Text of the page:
That being said, some of the born-again crowd were speaking in tongues of the forked variety after the shootings in Arvada and at New Life Church. George Morrison, a minister at Faith Bible Chapel, stated flatly: "God did not cause this to happen." Uh huh. Dude follows pro football so closely He can't take a minute to whip a quick, fatal plague on some nutbag with a shitload of firearms on his person, out hunting His disciples? Were I a religious man, I'd suggest there might be more here than meets the downcast eye.

  And then there's the security guard who croaked the perp' when he popped by New Life to carve a few more notches on his weapons. "God was with me," she said. "He never left my side." It's a basic question, true, but still — why her side and not the side of the unarmed parishioners in Arvada and Bibleburg who found themselves in the express line to Heaven between the wafer and the wine? Could it be that the Lord manifests Himself these days in the form of a Glock 9mm? Remember your Heinlein: "God fights on side of heaviest artillery."

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Forget the collection plate, pass the armor plate

  Some batshit crazy (or crazies) is hunting Christians. And they're not even good eating.

  This town is getting meaner all the time. Someone is stalking downtown, cracking women upside the head with boards or bottles and taking whatever's on them, and there's enough gunfire for two horse operas and a Cheney hunting trip.

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Watch out where the huskies go . . .

  . . . and don't you eat that yellow snow. It's mostly white in these parts today (no huskies with bladder issues in the neighborhood), but an Eskimo boy can't be too careful in these trying times.

  It's been snowing lightly most of the morning, with a dash of freezing fog and temps in the 20s. After a short, pointless bout of snow-shoveling I dragged a bike out of the garage and bolted it to the Cateye trainer in the basement. Running in this stuff is just begging for a twisted ankle, pulled hamstring or ass-to-sidewalk impact, and if I bust a hip Herself will have me put down in a hot New York minute. Thus it's time for the first Tour de Nowhere of the holiday season. Frankly, I'd rather be waterboarded, but the CIA scumbags are all busy burning videotapes. Great googly moogly!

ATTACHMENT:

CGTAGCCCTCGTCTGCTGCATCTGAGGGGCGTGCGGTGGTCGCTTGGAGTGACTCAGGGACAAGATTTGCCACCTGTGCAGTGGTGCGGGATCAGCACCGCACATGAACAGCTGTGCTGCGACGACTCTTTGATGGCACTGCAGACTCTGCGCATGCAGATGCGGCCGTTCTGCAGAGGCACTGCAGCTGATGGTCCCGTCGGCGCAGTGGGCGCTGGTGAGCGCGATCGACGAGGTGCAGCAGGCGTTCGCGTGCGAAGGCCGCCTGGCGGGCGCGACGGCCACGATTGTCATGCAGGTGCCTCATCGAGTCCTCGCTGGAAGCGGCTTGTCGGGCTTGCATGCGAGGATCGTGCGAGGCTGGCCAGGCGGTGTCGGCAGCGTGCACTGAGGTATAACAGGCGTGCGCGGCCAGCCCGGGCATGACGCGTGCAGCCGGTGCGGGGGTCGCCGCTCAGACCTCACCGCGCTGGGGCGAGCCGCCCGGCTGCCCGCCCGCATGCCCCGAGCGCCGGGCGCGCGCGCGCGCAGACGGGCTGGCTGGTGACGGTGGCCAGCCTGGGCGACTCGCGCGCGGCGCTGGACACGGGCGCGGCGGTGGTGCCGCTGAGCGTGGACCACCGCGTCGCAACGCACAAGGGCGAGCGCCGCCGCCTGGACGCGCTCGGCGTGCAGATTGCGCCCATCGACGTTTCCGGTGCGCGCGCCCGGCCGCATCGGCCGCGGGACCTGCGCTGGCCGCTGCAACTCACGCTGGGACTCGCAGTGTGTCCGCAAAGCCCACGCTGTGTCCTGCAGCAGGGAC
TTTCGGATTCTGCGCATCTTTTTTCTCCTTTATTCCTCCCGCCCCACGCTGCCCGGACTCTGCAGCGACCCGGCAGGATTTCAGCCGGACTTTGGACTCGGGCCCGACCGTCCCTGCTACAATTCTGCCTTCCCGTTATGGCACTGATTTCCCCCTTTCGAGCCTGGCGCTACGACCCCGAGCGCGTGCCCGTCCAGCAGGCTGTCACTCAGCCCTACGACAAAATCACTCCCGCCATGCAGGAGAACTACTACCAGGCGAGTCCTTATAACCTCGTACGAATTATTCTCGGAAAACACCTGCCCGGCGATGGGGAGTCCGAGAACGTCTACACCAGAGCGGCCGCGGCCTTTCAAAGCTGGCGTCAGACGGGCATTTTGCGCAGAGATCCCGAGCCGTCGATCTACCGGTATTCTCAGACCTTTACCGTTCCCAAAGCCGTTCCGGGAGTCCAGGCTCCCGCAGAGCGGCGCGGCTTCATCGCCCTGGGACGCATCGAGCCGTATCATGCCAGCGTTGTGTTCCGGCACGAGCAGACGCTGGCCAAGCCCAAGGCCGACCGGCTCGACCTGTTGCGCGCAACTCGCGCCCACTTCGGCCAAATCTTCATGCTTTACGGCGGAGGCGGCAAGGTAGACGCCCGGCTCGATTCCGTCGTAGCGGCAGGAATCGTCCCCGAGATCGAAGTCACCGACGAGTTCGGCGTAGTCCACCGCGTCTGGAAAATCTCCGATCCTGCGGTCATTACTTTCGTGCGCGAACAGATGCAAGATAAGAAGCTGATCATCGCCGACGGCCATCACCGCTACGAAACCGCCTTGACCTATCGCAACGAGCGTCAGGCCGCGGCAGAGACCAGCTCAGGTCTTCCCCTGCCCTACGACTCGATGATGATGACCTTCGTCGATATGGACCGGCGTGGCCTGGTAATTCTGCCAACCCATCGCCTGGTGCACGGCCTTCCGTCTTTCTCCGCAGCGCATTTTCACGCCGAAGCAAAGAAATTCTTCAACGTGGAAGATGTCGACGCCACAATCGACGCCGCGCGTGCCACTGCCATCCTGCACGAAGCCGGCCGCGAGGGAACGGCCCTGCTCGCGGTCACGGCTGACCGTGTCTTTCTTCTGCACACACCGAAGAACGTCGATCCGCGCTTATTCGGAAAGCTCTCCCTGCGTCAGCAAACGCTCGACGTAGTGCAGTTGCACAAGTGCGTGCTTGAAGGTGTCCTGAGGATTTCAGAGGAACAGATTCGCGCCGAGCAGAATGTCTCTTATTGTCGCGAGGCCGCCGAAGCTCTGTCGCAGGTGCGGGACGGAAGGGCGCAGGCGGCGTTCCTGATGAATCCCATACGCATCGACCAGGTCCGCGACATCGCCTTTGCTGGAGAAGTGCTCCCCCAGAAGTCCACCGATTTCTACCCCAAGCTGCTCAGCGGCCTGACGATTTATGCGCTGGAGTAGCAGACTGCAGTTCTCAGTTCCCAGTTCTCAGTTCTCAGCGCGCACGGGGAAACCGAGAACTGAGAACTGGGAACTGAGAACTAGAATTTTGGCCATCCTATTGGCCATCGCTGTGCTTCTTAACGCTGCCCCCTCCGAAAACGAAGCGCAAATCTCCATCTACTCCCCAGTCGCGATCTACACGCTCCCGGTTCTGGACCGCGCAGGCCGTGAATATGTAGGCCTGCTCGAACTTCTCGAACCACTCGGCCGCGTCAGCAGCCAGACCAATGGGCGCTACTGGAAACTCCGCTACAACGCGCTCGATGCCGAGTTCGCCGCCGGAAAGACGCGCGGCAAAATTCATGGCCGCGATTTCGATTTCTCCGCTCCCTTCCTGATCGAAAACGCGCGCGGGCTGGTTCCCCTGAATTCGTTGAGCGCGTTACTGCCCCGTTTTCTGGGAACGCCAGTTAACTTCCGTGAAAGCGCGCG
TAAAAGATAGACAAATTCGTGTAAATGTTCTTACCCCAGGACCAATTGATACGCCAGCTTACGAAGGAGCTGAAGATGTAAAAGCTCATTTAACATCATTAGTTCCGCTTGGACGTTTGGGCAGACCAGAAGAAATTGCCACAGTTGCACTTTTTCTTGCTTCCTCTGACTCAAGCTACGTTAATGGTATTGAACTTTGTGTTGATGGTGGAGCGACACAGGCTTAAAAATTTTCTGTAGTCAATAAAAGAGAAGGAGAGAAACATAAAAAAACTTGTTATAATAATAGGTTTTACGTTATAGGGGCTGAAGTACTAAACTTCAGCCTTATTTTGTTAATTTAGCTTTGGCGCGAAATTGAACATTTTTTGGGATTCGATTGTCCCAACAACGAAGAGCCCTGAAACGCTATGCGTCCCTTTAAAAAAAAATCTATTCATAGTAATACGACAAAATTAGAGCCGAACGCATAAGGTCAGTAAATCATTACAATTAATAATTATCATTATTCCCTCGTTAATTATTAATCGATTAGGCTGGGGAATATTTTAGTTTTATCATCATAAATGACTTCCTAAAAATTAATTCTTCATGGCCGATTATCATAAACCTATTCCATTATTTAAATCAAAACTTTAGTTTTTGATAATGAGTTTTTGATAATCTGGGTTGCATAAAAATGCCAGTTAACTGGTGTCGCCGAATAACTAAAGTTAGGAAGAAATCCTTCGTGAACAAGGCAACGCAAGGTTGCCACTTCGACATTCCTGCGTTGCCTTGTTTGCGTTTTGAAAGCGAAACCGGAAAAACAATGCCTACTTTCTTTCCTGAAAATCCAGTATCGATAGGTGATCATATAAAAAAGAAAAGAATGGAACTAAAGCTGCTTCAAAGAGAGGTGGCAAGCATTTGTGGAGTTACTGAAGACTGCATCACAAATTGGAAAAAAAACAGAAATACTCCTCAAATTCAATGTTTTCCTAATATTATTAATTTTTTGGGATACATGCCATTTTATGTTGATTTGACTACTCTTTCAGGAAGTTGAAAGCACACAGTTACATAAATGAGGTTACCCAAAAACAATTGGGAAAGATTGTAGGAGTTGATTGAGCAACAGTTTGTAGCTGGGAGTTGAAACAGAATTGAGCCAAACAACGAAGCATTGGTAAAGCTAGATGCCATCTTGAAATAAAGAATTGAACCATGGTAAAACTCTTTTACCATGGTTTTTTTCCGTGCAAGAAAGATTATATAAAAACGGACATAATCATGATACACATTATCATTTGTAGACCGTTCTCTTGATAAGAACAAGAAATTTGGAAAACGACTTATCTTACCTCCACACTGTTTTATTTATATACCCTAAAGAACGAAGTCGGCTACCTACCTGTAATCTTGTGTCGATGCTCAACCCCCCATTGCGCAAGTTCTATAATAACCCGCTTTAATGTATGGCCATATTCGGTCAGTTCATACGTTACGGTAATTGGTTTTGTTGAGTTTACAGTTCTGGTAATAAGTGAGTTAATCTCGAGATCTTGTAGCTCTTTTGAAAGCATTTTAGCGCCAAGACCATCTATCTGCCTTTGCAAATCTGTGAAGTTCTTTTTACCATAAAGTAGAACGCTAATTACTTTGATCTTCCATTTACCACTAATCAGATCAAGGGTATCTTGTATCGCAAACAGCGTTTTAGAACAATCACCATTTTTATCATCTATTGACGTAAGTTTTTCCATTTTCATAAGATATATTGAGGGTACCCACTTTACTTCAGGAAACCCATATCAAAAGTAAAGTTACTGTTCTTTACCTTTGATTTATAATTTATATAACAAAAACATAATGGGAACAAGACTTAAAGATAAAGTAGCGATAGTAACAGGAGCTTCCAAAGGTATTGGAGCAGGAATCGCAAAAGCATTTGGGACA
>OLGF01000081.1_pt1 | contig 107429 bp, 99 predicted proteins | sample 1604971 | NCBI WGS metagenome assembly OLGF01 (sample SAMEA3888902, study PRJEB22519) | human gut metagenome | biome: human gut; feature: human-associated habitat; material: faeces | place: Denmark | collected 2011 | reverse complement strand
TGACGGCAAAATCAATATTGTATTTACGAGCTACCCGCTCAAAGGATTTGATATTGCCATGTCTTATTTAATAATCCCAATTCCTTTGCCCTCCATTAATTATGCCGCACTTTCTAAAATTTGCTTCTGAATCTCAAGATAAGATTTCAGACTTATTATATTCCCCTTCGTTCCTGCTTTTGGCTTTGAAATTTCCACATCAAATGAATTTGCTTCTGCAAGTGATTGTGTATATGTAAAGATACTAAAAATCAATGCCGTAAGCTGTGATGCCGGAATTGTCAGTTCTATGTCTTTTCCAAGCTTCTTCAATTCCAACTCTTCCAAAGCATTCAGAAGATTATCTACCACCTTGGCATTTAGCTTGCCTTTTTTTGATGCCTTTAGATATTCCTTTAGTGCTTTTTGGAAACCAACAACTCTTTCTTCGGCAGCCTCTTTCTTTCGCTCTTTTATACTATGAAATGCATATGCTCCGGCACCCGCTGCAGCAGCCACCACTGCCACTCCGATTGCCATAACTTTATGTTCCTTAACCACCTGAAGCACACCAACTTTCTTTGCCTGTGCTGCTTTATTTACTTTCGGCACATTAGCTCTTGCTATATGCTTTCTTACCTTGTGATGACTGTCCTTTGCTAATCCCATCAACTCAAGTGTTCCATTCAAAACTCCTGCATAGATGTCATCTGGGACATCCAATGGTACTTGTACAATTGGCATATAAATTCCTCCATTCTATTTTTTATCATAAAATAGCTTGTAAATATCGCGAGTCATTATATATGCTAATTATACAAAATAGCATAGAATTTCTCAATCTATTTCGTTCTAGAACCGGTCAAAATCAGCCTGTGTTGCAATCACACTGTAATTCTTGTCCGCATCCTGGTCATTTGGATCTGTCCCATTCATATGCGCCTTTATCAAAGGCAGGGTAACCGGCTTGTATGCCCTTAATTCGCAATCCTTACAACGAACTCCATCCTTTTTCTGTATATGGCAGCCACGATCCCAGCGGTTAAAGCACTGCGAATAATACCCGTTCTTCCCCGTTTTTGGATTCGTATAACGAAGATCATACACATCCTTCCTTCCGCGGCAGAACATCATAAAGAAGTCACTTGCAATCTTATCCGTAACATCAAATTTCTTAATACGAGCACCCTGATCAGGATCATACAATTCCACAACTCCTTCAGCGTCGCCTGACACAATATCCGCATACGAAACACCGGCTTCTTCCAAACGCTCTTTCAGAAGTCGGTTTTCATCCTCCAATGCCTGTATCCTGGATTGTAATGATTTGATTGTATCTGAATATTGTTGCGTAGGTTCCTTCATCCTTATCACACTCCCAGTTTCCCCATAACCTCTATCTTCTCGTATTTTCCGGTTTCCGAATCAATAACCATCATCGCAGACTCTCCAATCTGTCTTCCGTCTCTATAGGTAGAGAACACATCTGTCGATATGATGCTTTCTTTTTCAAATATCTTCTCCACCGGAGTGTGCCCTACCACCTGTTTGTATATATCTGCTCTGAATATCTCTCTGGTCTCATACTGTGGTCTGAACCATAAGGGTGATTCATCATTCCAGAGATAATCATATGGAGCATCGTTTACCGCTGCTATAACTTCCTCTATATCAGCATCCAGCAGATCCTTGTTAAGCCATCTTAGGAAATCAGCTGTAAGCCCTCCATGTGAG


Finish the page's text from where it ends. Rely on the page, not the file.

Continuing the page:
Later that same day: Arrghh. Forty-five minutes was all I could stand, even with an iPod full of Led Zep', Clapton and other leg-shakers. The good news is Big Pussy didn't freak when I started pedaling. He's a little twitchy about sudden, weird noises, but when I started cranking out the revs he just glanced over at me from the window shelf and went back to napping.

  Meanwhile, the Justice Department and the CIA have announced a joint inquiry into whether a full investigation is required regarding the destruc . . . bwaaa ha ha ha ha ha ha ha ha ha ha ha ha! I'm sorry, there was no way I could get through that sentence with a straight face. You can smell the DeeCee shredders overheating all the way out here in Bibleburg.

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The first miracle of Zappadan

  Frank Zappa appeared to me today in the form of the alumni magazine from the University of Denver, where Herself collected her master's degree. It seems that 36 years ago — the same year that Fillmore East, the first Mothers of Invention album I'd ever heard in its entirety, was released — FZ and the Mothers played to a packed house at the DU arena.

  The mag notes that many students didn't quite know what to expect from the show, although one unnamed concertgoer seemed to be clued in. "Jesus, this oughta be one helluva weird night, man," he told a reporter for the college paper. Were you there, Bwana Dik? The University of Denver Magazine wants to hear from you.

  Elsewhere, CIA videotapes of torture — pardon me, "aggressive interrogation practices" — have mysteriously disappeared. "We wanted to record a couple episodes of "24" to jerk off to and didn't have any blank tapes handy," said one spook, who declined to be identified. "But it's not like you missed anything. I mean, you've seen one guy waterboarded, you've seen 'em all."

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The Little House I Used to Live In

  The Chef-in-Chief slips the po' folk another burnt weeny sandwich, right between the buns. Thanks and a tip of the Zappa Kappa to Kevin Drum's Political Animal.

  Later that same day: A great big fat hear-fuckin'-hear goes out to my man Kevin the D for his reaction to Mitt Romney's "deeply offensive speech" on faith, which didn't give so much as a head-wave to those of us who are not believers. Says Kevin:

(T)he cowardice and pandering here is just phenomenal. Not only does Romney not have the guts to toss in even a single passing phrase about the nonreligious, as JFK did, he went out of his way to insist that "freedom requires religion," that no movement of conscience is possible without religion, and that judges had better respect our "foundation of faith" lest our country's entire greatness disappear. And that was just the warmup.